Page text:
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New Piano Purchase - Boston 178 PE II or Kawai RX-6?


Josh C

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Hello!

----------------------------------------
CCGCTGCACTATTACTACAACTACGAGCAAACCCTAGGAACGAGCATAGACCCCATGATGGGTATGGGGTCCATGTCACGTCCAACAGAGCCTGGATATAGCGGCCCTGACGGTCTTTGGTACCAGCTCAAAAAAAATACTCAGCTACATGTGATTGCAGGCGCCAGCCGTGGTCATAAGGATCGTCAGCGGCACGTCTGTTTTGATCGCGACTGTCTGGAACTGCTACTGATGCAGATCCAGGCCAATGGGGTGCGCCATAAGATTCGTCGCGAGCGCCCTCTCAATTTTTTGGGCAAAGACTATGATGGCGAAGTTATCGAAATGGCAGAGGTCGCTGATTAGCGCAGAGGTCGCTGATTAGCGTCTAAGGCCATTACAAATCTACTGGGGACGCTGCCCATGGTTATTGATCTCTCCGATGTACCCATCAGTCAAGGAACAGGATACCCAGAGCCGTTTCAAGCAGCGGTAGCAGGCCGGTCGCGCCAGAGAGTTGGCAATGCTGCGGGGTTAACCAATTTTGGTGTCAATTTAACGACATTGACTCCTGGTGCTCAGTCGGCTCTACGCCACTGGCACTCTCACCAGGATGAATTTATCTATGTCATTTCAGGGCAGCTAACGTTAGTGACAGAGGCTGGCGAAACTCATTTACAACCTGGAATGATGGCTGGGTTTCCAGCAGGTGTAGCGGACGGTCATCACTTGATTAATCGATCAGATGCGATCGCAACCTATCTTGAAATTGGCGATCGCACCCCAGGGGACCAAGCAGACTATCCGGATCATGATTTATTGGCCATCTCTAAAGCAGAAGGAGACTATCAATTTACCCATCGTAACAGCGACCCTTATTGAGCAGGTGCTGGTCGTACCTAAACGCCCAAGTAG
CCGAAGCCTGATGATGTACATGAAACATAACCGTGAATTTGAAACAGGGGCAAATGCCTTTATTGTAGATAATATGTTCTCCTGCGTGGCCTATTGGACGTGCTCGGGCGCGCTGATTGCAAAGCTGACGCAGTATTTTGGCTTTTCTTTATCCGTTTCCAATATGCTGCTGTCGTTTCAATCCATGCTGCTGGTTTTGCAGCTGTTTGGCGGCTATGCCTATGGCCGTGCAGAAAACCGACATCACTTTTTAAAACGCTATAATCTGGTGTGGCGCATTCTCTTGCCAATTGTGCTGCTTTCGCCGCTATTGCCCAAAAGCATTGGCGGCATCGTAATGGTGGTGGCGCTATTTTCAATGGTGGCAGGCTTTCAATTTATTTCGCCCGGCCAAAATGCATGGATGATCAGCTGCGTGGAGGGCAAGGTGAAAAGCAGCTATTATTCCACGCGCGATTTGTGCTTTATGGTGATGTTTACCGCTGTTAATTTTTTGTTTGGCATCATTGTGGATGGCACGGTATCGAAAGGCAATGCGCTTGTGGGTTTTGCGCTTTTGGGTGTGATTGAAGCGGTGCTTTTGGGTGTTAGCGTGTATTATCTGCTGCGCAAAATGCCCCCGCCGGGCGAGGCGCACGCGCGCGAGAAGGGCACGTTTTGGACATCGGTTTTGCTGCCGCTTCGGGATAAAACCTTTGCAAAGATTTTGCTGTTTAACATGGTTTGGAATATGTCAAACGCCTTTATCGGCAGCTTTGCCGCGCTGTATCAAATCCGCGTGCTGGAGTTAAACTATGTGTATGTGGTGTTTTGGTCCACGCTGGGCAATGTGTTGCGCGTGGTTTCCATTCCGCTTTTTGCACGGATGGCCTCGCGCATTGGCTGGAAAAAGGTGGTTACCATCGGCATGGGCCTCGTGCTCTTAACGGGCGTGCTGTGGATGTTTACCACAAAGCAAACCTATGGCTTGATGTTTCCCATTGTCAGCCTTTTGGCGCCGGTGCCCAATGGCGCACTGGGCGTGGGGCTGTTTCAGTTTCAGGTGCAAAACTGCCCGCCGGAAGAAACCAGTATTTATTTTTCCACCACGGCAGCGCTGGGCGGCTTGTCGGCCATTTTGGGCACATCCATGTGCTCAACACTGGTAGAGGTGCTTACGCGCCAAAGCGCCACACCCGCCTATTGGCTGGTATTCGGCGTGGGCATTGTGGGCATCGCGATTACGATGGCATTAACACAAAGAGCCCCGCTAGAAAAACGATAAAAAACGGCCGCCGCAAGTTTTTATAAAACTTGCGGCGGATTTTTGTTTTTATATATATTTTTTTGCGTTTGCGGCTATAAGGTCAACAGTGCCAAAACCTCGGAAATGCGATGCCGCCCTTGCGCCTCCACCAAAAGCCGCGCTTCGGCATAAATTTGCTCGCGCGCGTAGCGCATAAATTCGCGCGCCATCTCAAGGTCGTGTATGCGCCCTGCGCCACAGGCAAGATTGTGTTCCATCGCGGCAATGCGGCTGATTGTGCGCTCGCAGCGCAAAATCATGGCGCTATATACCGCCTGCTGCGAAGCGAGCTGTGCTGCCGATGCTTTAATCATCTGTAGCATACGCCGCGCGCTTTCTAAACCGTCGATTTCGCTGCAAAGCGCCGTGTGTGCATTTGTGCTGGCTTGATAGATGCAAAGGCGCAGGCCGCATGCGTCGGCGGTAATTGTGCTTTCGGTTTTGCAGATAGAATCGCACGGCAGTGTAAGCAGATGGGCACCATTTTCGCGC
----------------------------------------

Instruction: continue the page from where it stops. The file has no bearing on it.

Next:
This is my first post about my first piano. I'm a lifetime musician who plays blues, jazz, pop and rock with a studio full of digital pianos, synths, a Rhodes, and plenty of other gear. I finally have the space and money for a grand piano in my home. I pulled the trigger too quickly (I know I know) without doing proper due diligence and research and purchased a Boston GP156 PE II at a piano sale at UNC. The piano was delivered and I was immediately disappointed by the sound of the bass register, realizing I need a bigger piano. I am returning the piano for either an upgrade to a Boston GP178 (or possibly a 193 PE depending on price) , or I have also found a Kawai RX-6 for about the same price as the Boston at another location. They are all brand new pianos around $23,000 to $25,000, although the RX-6 has been sitting on the showroom floor for a few years (which is why the owner was willing to give me a good deal). I have read a lot on other threads about different views of the Boston and the Kawai. I am very familiar with the fact that Boston pianos are designed by Steinway and Sons and built by Kawai at their factory, and the upgraded features of the Boston. Most people that have purchased one seem to be happy with the piano (with the exception of a few), but a lot a technicians have said to stay away from it due to various reasons. I have been playing the Boston GP178 at the dealer and I do like the piano as far as the tone and the action, but I feel the bass is still a little lacking especially when I compare it to the RX-6. I don't like the action of the RX-6 as much, but it is a really nice piano for the price and I get the impression that the action can be/or will change over time, where as the sizing difference (it's more then a foot bigger at 7 feet) for the bass response obviously can not be changed. I feel like it's a no-brainer to go with the Kawai, but thought I'd confuse myself even more by asking for any advice out there! Just to make it more interesting, I'm also looking at a used 2005 Yamaha C3 for around $17,000, and I found a 17 year old Shigeru Kawai SK-3 online out of state for around $25,000. I'd have to get that one sight unseen. I would hire a technician to check it out first, and I might get the chance to play a new Shigeru in 2 weeks, but I consider the Shigeru a long shot. Don't know if I have the stomach to buy a piano I have not actually played. I have played several other brands and visited every showroom in town and have narrowed it down to these choices. Any thoughts, suggestions or comments would be welcomed! Thanks!